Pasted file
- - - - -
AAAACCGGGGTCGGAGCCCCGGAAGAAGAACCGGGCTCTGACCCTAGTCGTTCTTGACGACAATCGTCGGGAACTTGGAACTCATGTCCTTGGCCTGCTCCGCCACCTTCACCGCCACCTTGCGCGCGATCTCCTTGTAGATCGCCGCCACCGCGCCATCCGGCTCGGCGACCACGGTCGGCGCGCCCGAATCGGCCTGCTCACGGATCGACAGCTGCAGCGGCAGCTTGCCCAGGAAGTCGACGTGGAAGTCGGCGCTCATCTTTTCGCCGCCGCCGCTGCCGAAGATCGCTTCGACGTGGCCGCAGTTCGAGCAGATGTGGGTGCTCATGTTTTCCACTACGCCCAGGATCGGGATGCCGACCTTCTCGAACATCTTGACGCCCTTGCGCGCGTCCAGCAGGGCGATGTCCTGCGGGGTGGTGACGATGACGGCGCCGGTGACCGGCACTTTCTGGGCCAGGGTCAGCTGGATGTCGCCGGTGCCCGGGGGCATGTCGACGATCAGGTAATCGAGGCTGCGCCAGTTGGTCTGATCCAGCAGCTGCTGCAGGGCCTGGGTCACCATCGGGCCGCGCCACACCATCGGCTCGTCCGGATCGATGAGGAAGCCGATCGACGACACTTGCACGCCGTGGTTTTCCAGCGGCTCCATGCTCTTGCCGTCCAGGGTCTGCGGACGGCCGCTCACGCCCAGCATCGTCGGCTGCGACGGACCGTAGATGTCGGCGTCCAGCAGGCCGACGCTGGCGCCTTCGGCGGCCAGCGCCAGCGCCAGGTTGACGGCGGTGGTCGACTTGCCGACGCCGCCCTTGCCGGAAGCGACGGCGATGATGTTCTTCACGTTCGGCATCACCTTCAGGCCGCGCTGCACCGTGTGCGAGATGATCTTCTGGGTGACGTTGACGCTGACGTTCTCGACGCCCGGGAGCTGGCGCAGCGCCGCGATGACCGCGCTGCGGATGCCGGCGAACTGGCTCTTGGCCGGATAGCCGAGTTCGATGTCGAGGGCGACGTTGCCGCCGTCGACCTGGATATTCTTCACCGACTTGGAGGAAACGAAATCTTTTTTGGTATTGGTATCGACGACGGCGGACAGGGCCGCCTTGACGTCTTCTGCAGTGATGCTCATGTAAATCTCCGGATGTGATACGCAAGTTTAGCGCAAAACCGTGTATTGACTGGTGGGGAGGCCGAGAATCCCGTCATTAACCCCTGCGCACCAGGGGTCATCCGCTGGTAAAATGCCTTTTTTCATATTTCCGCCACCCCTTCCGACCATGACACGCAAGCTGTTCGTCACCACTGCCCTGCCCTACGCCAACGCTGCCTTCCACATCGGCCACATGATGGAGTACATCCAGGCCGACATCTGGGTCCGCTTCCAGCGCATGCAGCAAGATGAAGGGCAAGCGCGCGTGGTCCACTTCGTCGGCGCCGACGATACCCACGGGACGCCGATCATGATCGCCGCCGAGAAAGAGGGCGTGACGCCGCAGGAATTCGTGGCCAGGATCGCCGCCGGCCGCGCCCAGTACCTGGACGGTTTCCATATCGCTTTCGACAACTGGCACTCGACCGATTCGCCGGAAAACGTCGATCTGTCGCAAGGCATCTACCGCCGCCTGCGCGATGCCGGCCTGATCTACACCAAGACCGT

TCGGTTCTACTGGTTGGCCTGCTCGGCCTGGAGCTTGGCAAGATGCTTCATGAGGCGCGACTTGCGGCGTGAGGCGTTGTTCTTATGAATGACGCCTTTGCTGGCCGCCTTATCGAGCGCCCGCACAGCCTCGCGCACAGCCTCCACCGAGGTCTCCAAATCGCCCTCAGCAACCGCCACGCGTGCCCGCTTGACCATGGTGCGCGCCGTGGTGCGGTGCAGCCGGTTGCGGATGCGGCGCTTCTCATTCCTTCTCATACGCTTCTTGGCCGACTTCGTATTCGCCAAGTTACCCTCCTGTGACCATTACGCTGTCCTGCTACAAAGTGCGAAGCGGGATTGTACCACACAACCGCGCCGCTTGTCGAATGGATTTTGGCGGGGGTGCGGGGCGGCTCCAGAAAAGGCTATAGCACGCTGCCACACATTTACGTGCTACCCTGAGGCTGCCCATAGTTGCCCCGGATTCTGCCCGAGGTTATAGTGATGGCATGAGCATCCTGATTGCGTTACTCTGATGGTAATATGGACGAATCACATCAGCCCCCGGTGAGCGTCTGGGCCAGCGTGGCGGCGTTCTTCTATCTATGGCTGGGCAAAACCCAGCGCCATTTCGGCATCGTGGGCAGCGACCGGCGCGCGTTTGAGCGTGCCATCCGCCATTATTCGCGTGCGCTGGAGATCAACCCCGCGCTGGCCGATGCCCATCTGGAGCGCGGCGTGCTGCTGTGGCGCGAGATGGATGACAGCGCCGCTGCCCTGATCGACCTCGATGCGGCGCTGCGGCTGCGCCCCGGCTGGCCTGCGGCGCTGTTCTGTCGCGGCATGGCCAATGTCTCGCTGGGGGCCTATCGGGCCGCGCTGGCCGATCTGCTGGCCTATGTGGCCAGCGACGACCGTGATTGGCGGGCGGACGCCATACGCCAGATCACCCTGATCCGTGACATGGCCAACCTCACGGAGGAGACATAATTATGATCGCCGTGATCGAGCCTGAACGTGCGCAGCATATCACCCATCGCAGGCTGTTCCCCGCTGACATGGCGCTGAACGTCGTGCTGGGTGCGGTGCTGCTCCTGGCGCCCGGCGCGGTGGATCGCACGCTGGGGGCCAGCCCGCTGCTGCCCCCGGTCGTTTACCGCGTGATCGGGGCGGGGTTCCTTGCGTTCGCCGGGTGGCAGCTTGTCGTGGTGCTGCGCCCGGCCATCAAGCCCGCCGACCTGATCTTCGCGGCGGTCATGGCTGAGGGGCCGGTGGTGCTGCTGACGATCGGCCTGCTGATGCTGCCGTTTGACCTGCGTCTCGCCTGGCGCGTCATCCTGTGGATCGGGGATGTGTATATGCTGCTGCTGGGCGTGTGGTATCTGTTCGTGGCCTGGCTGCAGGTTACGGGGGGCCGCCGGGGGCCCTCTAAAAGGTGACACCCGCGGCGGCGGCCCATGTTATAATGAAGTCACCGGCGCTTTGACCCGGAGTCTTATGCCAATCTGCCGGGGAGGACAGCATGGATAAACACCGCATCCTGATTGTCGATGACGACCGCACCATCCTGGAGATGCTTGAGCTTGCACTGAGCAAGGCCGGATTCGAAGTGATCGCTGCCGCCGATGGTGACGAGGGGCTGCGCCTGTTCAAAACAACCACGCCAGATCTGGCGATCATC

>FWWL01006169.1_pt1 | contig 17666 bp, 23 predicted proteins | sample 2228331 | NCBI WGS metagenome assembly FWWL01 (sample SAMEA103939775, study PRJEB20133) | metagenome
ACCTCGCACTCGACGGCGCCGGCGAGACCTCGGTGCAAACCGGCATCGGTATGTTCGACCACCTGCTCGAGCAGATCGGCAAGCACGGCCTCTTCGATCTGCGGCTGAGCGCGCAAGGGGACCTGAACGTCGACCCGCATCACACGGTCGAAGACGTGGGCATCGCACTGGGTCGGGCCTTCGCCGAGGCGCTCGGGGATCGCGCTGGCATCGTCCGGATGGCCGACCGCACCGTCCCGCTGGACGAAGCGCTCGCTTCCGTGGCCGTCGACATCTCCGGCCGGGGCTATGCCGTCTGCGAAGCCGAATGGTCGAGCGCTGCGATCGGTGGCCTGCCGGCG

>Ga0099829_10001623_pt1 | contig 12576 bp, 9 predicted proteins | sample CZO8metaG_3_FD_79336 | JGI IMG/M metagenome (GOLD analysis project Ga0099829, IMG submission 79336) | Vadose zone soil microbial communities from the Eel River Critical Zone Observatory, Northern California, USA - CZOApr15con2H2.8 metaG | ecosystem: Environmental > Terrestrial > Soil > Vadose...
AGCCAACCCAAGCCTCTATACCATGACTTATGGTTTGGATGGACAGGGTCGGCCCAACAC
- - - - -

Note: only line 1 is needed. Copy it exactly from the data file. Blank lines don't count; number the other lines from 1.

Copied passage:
AAAACCGGGGTCGGAGCCCCGGAAGAAGAACCGGGCTCTGACCCTAGTCGTTCTTGACGACAATCGTCGGGAACTTGGAACTCATGTCCTTGGCCTGCTCCGCCACCTTCACCGCCACCTTGCGCGCGATCTCCTTGTAGATCGCCGCCACCGCGCCATCCGGCTCGGCGACCACGGTCGGCGCGCCCGAATCGGCCTGCTCACGGATCGACAGCTGCAGCGGCAGCTTGCCCAGGAAGTCGACGTGGAAGTCGGCGCTCATCTTTTCGCCGCCGCCGCTGCCGAAGATCGCTTCGACGTGGCCGCAGTTCGAGCAGATGTGGGTGCTCATGTTTTCCACTACGCCCAGGATCGGGATGCCGACCTTCTCGAACATCTTGACGCCCTTGCGCGCGTCCAGCAGGGCGATGTCCTGCGGGGTGGTGACGATGACGGCGCCGGTGACCGGCACTTTCTGGGCCAGGGTCAGCTGGATGTCGCCGGTGCCCGGGGGCATGTCGACGATCAGGTAATCGAGGCTGCGCCAGTTGGTCTGATCCAGCAGCTGCTGCAGGGCCTGGGTCACCATCGGGCCGCGCCACACCATCGGCTCGTCCGGATCGATGAGGAAGCCGATCGACGACACTTGCACGCCGTGGTTTTCCAGCGGCTCCATGCTCTTGCCGTCCAGGGTCTGCGGACGGCCGCTCACGCCCAGCATCGTCGGCTGCGACGGACCGTAGATGTCGGCGTCCAGCAGGCCGACGCTGGCGCCTTCGGCGGCCAGCGCCAGCGCCAGGTTGACGGCGGTGGTCGACTTGCCGACGCCGCCCTTGCCGGAAGCGACGGCGATGATGTTCTTCACGTTCGGCATCACCTTCAGGCCGCGCTGCACCGTGTGCGAGATGATCTTCTGGGTGACGTTGACGCTGACGTTCTCGACGCCCGGGAGCTGGCGCAGCGCCGCGATGACCGCGCTGCGGATGCCGGCGAACTGGCTCTTGGCCGGATAGCCGAGTTCGATGTCGAGGGCGACGTTGCCGCCGTCGACCTGGATATTCTTCACCGACTTGGAGGAAACGAAATCTTTTTTGGTATTGGTATCGACGACGGCGGACAGGGCCGCCTTGACGTCTTCTGCAGTGATGCTCATGTAAATCTCCGGATGTGATACGCAAGTTTAGCGCAAAACCGTGTATTGACTGGTGGGGAGGCCGAGAATCCCGTCATTAACCCCTGCGCACCAGGGGTCATCCGCTGGTAAAATGCCTTTTTTCATATTTCCGCCACCCCTTCCGACCATGACACGCAAGCTGTTCGTCACCACTGCCCTGCCCTACGCCAACGCTGCCTTCCACATCGGCCACATGATGGAGTACATCCAGGCCGACATCTGGGTCCGCTTCCAGCGCATGCAGCAAGATGAAGGGCAAGCGCGCGTGGTCCACTTCGTCGGCGCCGACGATACCCACGGGACGCCGATCATGATCGCCGCCGAGAAAGAGGGCGTGACGCCGCAGGAATTCGTGGCCAGGATCGCCGCCGGCCGCGCCCAGTACCTGGACGGTTTCCATATCGCTTTCGACAACTGGCACTCGACCGATTCGCCGGAAAACGTCGATCTGTCGCAAGGCATCTACCGCCGCCTGCGCGATGCCGGCCTGATCTACACCAAGACCGT